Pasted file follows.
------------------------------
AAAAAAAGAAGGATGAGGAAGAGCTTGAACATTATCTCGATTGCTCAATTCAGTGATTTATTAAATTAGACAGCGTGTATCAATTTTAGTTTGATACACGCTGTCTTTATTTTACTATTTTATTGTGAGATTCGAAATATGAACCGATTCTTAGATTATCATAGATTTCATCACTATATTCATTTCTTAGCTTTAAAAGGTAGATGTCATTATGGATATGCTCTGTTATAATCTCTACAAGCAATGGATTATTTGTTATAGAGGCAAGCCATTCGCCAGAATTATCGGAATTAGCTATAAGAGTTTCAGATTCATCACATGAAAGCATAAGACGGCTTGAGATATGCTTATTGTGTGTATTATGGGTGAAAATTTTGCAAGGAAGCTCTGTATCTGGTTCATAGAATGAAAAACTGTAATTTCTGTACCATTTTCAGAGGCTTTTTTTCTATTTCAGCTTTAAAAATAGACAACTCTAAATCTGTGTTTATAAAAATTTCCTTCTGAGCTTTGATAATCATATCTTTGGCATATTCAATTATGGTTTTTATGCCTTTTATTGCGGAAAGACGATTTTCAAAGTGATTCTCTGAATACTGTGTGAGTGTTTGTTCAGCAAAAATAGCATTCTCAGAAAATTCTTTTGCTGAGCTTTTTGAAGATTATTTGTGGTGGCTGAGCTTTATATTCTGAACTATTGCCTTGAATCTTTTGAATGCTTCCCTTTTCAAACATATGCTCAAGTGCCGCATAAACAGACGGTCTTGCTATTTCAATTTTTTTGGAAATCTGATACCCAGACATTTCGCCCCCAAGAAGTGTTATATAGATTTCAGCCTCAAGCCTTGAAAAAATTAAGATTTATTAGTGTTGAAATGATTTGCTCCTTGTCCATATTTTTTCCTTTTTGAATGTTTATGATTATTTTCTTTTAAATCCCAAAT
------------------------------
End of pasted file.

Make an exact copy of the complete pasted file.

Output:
AAAAAAAGAAGGATGAGGAAGAGCTTGAACATTATCTCGATTGCTCAATTCAGTGATTTATTAAATTAGACAGCGTGTATCAATTTTAGTTTGATACACGCTGTCTTTATTTTACTATTTTATTGTGAGATTCGAAATATGAACCGATTCTTAGATTATCATAGATTTCATCACTATATTCATTTCTTAGCTTTAAAAGGTAGATGTCATTATGGATATGCTCTGTTATAATCTCTACAAGCAATGGATTATTTGTTATAGAGGCAAGCCATTCGCCAGAATTATCGGAATTAGCTATAAGAGTTTCAGATTCATCACATGAAAGCATAAGACGGCTTGAGATATGCTTATTGTGTGTATTATGGGTGAAAATTTTGCAAGGAAGCTCTGTATCTGGTTCATAGAATGAAAAACTGTAATTTCTGTACCATTTTCAGAGGCTTTTTTTCTATTTCAGCTTTAAAAATAGACAACTCTAAATCTGTGTTTATAAAAATTTCCTTCTGAGCTTTGATAATCATATCTTTGGCATATTCAATTATGGTTTTTATGCCTTTTATTGCGGAAAGACGATTTTCAAAGTGATTCTCTGAATACTGTGTGAGTGTTTGTTCAGCAAAAATAGCATTCTCAGAAAATTCTTTTGCTGAGCTTTTTGAAGATTATTTGTGGTGGCTGAGCTTTATATTCTGAACTATTGCCTTGAATCTTTTGAATGCTTCCCTTTTCAAACATATGCTCAAGTGCCGCATAAACAGACGGTCTTGCTATTTCAATTTTTTTGGAAATCTGATACCCAGACATTTCGCCCCCAAGAAGTGTTATATAGATTTCAGCCTCAAGCCTTGAAAAAATTAAGATTTATTAGTGTTGAAATGATTTGCTCCTTGTCCATATTTTTTCCTTTTTGAATGTTTATGATTATTTTCTTTTAAATCCCAAAT